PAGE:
Sep 15, 2010

Afrikaner: Zuma visits Enclave of Orania

A small enclave of 820 Afrikaners received a visit from South African President Jacob Zuma who toured the cultural outpost’s housing scheme and self-governing institutions.


Below is an article published by AFP:


South African President Jacob Zuma on Tuesday [14 September 2010] visited the all-white "independent" enclave of Orania, a presidential journey last made by liberation hero Nelson Mandela.

The isolated town on the edge of the Karoo desert only has 820 people but sees itself as a cultural outpost for Afrikaners, descendants of the first European settlers in South Africa.

Much of the rest of South Africa views the town as an oddity in the bush. A private company bought the dilapidated town from the government in December 1990, months after apartheid laws were scrapped and Mandela released from prison.

Mandela himself made the trek to Orania in 1995 to have tea with Betsie Verwoerd, the wife of apartheid prime minister Hendrik Verwoerd, in a gesture still remembered as a sign of racial reconciliation during a turbulent period.

Zuma arrived by helicopter early Tuesday and was greeted by schoolchildren decked out in the orange of their Dutch ancestors -- and of the apartheid-era flag, according to the Sapa news agency.

He stayed for two and a half hours, touring a housing scheme and skills training programme, and meeting with the town's founder Carel Boshoff IV and his son, Orania mayor Carel Boshoff V, according to Orania spokesman Jaco Kleynhans.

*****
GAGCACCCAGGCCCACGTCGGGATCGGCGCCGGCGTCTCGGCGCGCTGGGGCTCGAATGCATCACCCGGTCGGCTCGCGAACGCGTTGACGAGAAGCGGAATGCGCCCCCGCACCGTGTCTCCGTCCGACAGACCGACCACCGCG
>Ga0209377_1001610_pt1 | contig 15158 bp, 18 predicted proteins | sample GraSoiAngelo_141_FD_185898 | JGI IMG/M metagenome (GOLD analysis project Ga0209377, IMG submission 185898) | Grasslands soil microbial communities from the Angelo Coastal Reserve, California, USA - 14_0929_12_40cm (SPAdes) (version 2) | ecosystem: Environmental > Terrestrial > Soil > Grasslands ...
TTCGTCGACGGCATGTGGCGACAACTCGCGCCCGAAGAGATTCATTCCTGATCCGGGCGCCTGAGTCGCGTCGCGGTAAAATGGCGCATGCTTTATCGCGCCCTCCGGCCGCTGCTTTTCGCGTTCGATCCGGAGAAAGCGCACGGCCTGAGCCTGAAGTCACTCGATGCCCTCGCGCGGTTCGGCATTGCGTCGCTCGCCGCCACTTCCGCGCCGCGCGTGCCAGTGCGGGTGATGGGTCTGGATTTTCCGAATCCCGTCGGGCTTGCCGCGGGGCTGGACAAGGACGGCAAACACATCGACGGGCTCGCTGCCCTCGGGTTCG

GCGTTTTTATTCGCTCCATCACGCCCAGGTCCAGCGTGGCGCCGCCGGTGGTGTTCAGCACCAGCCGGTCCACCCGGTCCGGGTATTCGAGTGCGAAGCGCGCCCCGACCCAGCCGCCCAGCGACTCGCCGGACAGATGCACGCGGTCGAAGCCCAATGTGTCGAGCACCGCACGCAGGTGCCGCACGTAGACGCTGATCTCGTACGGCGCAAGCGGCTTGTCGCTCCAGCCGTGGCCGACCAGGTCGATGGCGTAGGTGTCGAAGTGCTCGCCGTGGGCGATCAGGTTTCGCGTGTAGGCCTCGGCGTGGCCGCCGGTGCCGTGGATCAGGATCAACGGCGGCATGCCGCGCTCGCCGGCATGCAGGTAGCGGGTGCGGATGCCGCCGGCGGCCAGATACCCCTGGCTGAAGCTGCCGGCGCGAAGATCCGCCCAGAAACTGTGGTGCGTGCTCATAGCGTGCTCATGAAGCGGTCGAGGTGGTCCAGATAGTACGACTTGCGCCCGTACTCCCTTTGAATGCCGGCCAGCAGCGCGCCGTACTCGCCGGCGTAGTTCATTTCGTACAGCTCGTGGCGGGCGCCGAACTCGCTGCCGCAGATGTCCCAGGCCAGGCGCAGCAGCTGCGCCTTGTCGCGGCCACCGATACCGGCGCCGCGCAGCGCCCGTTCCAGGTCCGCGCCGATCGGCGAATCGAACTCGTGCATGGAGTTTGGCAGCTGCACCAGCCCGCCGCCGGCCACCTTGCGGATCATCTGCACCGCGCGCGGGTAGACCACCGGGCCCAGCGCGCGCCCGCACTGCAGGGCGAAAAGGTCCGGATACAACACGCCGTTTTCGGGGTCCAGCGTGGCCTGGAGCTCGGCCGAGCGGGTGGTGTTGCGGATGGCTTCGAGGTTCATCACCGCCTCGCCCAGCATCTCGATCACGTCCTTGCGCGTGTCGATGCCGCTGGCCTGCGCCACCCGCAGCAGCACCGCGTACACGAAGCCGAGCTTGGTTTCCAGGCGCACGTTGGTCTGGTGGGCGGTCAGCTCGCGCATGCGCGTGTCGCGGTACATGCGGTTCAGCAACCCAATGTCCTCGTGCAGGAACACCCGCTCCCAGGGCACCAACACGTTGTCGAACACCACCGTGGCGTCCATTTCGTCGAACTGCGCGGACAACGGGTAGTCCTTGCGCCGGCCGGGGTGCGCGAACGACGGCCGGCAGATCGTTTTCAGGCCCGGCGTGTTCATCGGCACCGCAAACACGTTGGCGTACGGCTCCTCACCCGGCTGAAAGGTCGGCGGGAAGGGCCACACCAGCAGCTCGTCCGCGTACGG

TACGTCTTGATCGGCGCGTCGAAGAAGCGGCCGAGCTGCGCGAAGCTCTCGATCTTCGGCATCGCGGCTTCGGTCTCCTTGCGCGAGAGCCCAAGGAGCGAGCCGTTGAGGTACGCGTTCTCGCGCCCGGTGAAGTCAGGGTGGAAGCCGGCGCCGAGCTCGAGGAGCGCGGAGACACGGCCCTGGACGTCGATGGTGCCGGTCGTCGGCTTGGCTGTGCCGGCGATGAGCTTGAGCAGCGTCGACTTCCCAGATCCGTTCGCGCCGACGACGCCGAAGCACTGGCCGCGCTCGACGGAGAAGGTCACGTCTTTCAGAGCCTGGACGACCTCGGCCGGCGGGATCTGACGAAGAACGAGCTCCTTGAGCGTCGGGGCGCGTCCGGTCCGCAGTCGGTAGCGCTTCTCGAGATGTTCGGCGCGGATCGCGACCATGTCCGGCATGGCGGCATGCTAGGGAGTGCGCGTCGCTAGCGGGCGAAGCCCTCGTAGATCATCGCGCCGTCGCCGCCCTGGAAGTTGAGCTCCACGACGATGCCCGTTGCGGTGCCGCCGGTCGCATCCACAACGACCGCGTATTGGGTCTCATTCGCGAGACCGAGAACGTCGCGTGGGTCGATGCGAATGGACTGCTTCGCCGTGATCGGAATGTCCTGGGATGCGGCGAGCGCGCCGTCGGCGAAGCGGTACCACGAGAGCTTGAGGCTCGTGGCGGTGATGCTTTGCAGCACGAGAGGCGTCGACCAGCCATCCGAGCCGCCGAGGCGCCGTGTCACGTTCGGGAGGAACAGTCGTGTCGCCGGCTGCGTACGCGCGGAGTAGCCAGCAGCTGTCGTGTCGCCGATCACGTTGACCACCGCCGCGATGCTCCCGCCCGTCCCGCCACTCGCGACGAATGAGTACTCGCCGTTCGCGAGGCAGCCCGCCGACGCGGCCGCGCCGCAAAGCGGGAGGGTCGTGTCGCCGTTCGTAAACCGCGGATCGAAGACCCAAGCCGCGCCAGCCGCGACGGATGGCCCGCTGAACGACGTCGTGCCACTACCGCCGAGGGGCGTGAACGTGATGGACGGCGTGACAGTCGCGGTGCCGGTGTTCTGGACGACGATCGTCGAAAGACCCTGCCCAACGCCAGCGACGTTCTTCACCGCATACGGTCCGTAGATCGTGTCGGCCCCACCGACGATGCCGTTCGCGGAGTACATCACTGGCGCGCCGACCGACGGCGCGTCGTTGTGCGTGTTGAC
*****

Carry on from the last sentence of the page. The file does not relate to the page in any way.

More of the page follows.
Zuma's tour of the city in a convoy of six black BMWs flanked by four police cars drew little interest from residents as he drove past on gravel streets. No one came to the road to see him pass by, Sapa reported.

The grey-haired Boshoff and Zuma have known each other for 20 years, he said. Zuma initiated the trip partly because Boshoff is ageing and in frail health, Kleynhans added.

"His feedback was that he had a very positive experience and that he wanted to engage with us further on the rights of Orania to exist as an independent community," he said.

Zuma's office announced the visit only on Monday [13 September 2010] and said little about the trip.

"The president indicated before last year's general election that he intended to visit Orania in order to determine how the Orania community manages independent development," Zuma's office said in a statement.

"The way in which local government is managed, as well as the model of locally generated economy, in particular stimulated President Zuma to express interest in visiting Orania," the statement added.

The town has a community bank and created its own currency -- the ora -- in 2004 which is used like a gift certificate or coupon. Children either self-learn and are tested on computers or attend normal schooling.

Afrikaans was the language of the whites-only apartheid government, but in democratic South Africa, some Afrikaners feel their culture is disappearing in a nation with 11 official languages.

The town says it wants self-determination within South Africa, but Ivor Jenkins, head of the Institute for Democracy in Africa, said Orania represents "an extremely marginal part of the Afrikaner community... purely a small community of people stuck somewhere."

While Mandela's visit was highlighted as an important symbol of reconciliation, Zuma's trip drew fairly little interest in South African media.

"Today it is a different message," Jenkins said. "There is less emphasis on reconciliation and more emphasis on 'Every single inch in our country forms part of our nation. No one is excluded from government's support'."